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Colorado Gulch Tour Shows What Money Went To
Saturday, December 26, 2020


The Colorado Gulch Preserve that just got a little larger with the acquisition of the Bryson property is actually part of a larger 400-plus-acre chain of preserves that stretches from Colorado Gulch to the new Simons Bauer Preserve near Mountain Humane.

Each preserve has been acquired and enhanced with the help of community donations. Among them, the $25,000 that the Wood River Women’s Foundation donated to build a footbridge in the Colorado Gulch Preserve.

This fall, before the snow fell, the Wood River Land Trust offered three socially distanced hikes to WRWF members to show them what their money had gone towards.

Courtney Jelaco, the Land Trust’s director of development, led the women through the woods past where children spent the summer building forts and riding bikes, where dogs fetched sticks and splashed in the water and past the new Pollinator Patch where paragliders often land after jumping into the sky off Della Mountain.

“There are great fishing holes in the river here—it’s a local favorite for fishing,” she said as they neared the river. “There used to be a road and bridge that took you to the gulch on the other side, but it washed out in the flood a couple years ago.”

The Land Trust is considering building a suspension bridge to cross the river at that point or some sort of other footbridge that would be accessible by mountain bike, she added.

“We are trying to figure out what kind of bridge would make sense in order to let the river do what a river needs to do,” she said. “The old bridge restricted the river. It increased the power of the river and that’s not great for the fish habitat.”

Last year the Wood River Land Trust purchased the Simons Bauer Preserve adjacent to the Draper Preserve where the Bow Bridge is to protect the wetlands that moose and other wildlife are dependent on year round. The area also attracts birders from as far as the West Coast, as it’s such a beautiful sanctuary, Jelaco said.

Next year, she said, the Land Trust hopes to create some trails through the area to provide additional recreational access.

The women came to the footbridge over the canal that their donations had created. Proudly, different members pointed out the sign showed that it had been built with a donation from the Wood River Women’s Foundation.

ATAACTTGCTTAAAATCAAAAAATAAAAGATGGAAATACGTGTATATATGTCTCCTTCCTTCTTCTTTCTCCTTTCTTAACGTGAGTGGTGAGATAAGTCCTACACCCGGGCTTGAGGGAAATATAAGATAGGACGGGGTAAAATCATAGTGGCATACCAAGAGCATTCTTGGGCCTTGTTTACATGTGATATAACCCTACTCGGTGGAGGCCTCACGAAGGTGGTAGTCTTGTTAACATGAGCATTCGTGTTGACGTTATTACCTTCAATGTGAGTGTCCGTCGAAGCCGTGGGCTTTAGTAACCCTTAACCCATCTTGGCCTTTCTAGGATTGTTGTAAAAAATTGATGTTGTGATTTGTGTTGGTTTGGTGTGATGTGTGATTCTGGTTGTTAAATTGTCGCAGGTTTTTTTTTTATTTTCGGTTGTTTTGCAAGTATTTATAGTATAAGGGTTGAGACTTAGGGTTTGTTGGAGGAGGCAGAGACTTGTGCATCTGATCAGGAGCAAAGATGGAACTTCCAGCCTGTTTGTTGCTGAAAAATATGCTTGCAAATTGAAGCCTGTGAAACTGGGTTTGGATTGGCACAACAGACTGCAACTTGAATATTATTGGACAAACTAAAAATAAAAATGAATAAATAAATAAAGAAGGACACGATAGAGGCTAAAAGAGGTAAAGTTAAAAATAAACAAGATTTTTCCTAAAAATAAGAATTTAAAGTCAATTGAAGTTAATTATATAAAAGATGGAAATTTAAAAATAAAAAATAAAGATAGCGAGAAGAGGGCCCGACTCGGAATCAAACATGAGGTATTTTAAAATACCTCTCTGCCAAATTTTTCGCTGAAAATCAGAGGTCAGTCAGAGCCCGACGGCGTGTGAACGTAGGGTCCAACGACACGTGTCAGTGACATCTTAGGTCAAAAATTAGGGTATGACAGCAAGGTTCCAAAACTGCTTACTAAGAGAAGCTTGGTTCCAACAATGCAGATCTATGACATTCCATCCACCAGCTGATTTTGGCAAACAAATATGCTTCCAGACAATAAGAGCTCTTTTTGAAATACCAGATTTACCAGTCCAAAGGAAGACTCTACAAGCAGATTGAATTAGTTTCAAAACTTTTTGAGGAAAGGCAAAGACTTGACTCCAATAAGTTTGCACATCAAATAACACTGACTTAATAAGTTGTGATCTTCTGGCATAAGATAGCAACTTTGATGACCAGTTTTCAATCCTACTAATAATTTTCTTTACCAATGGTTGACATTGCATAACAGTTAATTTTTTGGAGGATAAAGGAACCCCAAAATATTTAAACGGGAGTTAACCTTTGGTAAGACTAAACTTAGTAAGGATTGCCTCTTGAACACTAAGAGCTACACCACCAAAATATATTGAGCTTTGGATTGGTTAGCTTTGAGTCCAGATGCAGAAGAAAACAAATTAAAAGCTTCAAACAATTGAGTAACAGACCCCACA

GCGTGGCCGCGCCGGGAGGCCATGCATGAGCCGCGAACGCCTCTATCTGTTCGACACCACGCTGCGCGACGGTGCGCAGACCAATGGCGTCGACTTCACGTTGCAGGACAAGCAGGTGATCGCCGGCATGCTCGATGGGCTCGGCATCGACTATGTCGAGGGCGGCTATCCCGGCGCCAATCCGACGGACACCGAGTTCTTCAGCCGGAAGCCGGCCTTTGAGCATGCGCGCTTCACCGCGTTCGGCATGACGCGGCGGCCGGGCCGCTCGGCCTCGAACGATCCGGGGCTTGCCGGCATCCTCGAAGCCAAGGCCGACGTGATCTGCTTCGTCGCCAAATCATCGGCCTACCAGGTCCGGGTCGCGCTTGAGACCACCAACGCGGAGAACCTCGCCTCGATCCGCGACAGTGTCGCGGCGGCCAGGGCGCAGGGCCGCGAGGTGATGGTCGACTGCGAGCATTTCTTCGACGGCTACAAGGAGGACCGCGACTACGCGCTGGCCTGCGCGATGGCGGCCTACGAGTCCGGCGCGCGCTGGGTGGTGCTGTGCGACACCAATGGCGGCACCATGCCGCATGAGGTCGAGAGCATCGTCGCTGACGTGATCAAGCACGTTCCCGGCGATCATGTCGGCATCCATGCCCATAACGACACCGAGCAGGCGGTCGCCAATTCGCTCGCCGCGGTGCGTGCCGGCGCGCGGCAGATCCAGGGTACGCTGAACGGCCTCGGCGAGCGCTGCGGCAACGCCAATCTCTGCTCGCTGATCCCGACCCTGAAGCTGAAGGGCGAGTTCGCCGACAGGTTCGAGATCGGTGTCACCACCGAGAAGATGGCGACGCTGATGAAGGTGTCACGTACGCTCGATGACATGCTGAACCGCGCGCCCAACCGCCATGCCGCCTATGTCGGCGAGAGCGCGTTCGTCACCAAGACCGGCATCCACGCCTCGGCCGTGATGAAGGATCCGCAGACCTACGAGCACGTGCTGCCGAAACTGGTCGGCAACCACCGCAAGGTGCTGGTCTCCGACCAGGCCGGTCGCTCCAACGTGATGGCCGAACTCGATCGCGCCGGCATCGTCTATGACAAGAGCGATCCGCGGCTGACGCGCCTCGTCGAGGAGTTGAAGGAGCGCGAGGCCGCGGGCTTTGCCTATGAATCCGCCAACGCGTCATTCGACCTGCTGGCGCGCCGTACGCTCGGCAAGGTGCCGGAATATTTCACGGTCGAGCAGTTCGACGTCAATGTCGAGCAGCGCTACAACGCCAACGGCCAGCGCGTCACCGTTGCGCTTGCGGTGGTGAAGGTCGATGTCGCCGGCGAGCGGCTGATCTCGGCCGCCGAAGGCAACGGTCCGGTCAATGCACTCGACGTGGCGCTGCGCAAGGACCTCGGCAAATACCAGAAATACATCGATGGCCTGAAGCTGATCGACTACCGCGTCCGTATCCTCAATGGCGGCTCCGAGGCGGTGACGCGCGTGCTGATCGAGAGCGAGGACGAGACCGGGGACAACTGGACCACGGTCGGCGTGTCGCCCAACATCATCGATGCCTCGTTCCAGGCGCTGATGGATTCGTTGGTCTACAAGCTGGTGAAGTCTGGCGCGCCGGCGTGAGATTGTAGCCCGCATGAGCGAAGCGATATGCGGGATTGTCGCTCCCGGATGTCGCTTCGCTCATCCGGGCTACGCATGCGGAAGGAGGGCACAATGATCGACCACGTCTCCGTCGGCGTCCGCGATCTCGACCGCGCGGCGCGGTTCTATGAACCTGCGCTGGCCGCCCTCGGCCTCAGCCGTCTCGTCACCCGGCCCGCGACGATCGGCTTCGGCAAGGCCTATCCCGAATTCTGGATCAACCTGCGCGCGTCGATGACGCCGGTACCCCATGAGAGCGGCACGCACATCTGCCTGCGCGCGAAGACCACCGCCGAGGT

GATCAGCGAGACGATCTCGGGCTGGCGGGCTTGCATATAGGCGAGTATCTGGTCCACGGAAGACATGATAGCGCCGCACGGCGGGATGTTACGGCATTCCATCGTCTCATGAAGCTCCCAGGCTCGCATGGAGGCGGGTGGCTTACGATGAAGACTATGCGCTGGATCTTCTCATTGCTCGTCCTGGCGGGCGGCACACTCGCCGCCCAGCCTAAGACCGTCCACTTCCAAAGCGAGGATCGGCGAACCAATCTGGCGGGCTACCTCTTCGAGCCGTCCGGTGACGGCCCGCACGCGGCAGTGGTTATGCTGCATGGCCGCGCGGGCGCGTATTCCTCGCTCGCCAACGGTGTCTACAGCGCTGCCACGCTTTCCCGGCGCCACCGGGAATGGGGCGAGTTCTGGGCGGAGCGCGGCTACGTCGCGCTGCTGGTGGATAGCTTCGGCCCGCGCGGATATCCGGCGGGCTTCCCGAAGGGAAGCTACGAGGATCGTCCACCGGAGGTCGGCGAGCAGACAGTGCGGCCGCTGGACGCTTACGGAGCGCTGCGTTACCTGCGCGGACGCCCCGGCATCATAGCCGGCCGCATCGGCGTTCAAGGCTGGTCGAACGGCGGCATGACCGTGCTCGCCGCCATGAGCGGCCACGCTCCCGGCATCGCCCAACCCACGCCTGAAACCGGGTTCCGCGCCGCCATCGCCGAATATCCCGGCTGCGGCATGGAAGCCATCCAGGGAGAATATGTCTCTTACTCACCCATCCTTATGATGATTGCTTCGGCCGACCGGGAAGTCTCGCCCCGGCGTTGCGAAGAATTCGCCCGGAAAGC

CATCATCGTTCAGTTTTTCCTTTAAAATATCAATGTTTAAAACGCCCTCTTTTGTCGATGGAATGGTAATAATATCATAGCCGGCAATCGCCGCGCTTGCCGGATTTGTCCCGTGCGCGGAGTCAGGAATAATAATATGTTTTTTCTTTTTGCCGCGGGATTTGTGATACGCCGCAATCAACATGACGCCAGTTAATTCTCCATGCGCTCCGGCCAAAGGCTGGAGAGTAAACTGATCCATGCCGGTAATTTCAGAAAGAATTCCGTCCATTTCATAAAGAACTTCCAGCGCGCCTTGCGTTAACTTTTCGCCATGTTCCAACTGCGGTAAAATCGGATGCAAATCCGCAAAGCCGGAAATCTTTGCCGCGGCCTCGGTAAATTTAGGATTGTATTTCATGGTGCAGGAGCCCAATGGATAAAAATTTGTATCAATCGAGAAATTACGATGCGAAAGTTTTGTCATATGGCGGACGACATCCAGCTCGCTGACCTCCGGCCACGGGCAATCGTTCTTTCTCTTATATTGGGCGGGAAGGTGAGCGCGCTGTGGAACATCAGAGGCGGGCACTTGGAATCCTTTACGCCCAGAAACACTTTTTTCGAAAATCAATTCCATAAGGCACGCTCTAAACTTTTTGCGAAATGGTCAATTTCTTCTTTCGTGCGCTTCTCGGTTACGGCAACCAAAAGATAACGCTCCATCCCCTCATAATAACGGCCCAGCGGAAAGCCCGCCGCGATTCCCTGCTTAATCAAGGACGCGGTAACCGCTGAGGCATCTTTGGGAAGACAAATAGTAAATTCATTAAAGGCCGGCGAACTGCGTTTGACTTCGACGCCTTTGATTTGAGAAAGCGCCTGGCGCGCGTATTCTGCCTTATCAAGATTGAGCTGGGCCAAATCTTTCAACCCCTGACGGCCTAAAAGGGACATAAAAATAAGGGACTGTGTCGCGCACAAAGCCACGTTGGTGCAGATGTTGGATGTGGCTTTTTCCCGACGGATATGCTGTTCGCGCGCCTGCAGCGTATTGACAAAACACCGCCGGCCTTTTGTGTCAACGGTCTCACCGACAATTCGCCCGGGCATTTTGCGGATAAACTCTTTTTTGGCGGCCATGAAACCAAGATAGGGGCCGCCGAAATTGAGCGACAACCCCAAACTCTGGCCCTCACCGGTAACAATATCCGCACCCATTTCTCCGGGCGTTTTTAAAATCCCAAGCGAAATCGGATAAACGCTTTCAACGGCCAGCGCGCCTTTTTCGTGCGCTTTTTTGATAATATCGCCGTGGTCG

The bridge was inspired in large part by the Bow Bridge upstream. Designer Leslie Howa, who designed that bridge, even added a hoot owl to surprise the observant.

“So many people have used that bridge this year,” said Jelaco. “We saw three times the use we got the previous year, especially in April, May and June after the pandemic started.”

The Land Trust’s Scott Boettger has said this is a critical time in the life of the valley to preserve some of the last best places before someone develops them and they’re lost forever.

The Land Trust has a couple of properties it’s negotiating over. It’s also exploring the idea of restoring  the pond and flood plain at the Hulen Meadows Pond north of Ketchum and adding a restroom and couple of small picnic shelters to enhance the accessibility of the popular recreation site.

“There’s a quite a lot of support for seeing the pond restored. We trying to see what the community wants to do,” Jelaco told the women. “One of the missions of the Wood River Land Trust is to provide accessible recreation and there are not many areas in this valley that are ADA accessible. That’s an area where we could easily provide enhanced access for persons with disabilities and families with small children.”

In the meantime, Jelaco said, another nice multi-purpose place to visit is the 10,000-acre Rinker Rock Creek Ranch out Croy Canyon where the University of Idaho is conducting research to determine how best to graze cattle without adversely impacting the environment.

“In the winter it’s beautiful—a great place for snowshoeing,” she said. “And in the spring the lupine are incredible.”


The 350-member Wood River Women’s Foundation gained 23 new members during 2020, even though the pandemic curtailed social activities, which have long been tools to introduce potential members to the organization.

“We’re delighted because what we do is needed now more than ever,” said Membership Chair Kathleen Eder.

Members have different reasons for joining.

“It’s a wonderful organization if you want to really know your community,” said Jan Phillips, noting how the women learn about different nonprofits and the projects that they are working on as they decide what to fund.

“Rather than give $500 here and $500 there, I feel like I’m giving money to this organization and by pooling they can actually do something with what I give,” said Patti McLean.

“I love that fact that it’s collective giving and it teaches women about philanthropy,” added Kit Wright.

To learn more, visit




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